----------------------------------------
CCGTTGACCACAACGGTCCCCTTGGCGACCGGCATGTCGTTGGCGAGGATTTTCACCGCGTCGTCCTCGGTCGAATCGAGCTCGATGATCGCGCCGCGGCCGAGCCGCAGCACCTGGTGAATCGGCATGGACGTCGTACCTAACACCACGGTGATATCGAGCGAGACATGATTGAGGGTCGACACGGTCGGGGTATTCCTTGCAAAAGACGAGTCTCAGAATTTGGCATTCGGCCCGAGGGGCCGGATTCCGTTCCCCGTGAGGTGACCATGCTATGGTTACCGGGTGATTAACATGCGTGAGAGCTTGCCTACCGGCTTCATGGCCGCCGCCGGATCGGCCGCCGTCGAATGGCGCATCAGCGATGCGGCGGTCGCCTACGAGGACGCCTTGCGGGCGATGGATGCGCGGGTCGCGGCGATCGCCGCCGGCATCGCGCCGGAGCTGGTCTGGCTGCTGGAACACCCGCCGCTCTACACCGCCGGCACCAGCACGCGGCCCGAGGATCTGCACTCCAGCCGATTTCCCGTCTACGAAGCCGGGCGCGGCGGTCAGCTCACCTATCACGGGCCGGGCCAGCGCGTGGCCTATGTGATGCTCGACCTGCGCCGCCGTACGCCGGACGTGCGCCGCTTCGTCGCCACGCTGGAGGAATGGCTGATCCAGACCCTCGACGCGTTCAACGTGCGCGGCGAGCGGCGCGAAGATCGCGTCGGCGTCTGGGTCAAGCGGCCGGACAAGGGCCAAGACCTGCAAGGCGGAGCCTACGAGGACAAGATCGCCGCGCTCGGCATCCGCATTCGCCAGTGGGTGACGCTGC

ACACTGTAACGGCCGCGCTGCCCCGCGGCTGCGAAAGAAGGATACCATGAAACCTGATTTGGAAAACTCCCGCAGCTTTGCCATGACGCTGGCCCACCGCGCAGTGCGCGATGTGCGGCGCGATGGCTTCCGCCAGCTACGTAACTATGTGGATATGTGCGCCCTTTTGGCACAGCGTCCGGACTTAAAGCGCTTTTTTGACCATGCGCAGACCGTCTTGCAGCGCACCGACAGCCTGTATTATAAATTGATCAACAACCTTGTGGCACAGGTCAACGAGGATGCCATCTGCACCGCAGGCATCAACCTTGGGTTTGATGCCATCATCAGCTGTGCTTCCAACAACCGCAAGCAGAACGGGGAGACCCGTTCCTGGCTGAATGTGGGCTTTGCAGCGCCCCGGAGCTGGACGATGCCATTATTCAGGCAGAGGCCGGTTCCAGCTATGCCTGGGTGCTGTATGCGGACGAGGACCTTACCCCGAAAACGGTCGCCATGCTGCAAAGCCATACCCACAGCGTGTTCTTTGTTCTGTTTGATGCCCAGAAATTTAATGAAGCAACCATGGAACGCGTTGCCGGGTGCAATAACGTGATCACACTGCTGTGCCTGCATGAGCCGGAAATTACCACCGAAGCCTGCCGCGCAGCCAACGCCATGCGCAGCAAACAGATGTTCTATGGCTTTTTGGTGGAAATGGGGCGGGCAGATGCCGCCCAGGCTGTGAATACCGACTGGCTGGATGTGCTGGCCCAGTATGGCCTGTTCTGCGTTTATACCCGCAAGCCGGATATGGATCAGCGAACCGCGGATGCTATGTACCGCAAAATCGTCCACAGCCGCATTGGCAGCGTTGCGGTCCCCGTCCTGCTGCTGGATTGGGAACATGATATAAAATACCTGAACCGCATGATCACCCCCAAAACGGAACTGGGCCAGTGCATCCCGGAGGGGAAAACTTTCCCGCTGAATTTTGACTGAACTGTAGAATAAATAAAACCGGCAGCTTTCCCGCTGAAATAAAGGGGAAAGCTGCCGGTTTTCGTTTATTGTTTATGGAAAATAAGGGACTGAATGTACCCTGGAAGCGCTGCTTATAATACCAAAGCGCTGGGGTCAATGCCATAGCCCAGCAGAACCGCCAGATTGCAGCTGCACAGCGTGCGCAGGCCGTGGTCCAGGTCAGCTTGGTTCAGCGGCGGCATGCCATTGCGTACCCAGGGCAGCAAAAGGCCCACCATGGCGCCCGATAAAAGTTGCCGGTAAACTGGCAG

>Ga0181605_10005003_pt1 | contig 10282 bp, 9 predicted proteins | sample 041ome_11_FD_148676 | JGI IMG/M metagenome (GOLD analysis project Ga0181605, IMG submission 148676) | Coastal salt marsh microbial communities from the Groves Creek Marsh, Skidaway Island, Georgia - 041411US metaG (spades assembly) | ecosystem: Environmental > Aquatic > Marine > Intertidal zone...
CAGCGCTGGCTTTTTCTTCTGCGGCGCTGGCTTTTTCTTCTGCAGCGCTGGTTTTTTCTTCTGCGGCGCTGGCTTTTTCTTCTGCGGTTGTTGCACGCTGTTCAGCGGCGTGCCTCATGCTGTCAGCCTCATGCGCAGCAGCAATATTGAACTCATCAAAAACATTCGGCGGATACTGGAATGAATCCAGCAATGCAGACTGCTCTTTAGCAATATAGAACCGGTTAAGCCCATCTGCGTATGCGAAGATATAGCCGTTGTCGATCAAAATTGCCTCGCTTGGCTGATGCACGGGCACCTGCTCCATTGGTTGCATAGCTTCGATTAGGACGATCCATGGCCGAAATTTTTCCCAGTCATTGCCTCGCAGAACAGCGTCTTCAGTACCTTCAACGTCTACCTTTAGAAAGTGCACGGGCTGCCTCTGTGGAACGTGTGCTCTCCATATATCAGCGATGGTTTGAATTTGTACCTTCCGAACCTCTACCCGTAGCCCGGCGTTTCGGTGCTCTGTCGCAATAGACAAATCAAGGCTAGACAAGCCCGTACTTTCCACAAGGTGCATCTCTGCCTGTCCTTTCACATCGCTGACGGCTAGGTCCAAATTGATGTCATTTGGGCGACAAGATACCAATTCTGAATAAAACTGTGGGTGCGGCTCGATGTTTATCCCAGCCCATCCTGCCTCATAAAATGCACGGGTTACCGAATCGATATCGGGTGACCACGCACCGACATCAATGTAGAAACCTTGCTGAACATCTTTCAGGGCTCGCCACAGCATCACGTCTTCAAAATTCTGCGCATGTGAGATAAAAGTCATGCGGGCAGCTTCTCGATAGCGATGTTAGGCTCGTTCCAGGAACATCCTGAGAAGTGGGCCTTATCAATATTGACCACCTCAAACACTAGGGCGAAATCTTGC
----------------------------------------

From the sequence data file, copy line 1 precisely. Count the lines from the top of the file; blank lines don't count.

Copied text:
CCGTTGACCACAACGGTCCCCTTGGCGACCGGCATGTCGTTGGCGAGGATTTTCACCGCGTCGTCCTCGGTCGAATCGAGCTCGATGATCGCGCCGCGGCCGAGCCGCAGCACCTGGTGAATCGGCATGGACGTCGTACCTAACACCACGGTGATATCGAGCGAGACATGATTGAGGGTCGACACGGTCGGGGTATTCCTTGCAAAAGACGAGTCTCAGAATTTGGCATTCGGCCCGAGGGGCCGGATTCCGTTCCCCGTGAGGTGACCATGCTATGGTTACCGGGTGATTAACATGCGTGAGAGCTTGCCTACCGGCTTCATGGCCGCCGCCGGATCGGCCGCCGTCGAATGGCGCATCAGCGATGCGGCGGTCGCCTACGAGGACGCCTTGCGGGCGATGGATGCGCGGGTCGCGGCGATCGCCGCCGGCATCGCGCCGGAGCTGGTCTGGCTGCTGGAACACCCGCCGCTCTACACCGCCGGCACCAGCACGCGGCCCGAGGATCTGCACTCCAGCCGATTTCCCGTCTACGAAGCCGGGCGCGGCGGTCAGCTCACCTATCACGGGCCGGGCCAGCGCGTGGCCTATGTGATGCTCGACCTGCGCCGCCGTACGCCGGACGTGCGCCGCTTCGTCGCCACGCTGGAGGAATGGCTGATCCAGACCCTCGACGCGTTCAACGTGCGCGGCGAGCGGCGCGAAGATCGCGTCGGCGTCTGGGTCAAGCGGCCGGACAAGGGCCAAGACCTGCAAGGCGGAGCCTACGAGGACAAGATCGCCGCGCTCGGCATCCGCATTCGCCAGTGGGTGACGCTGC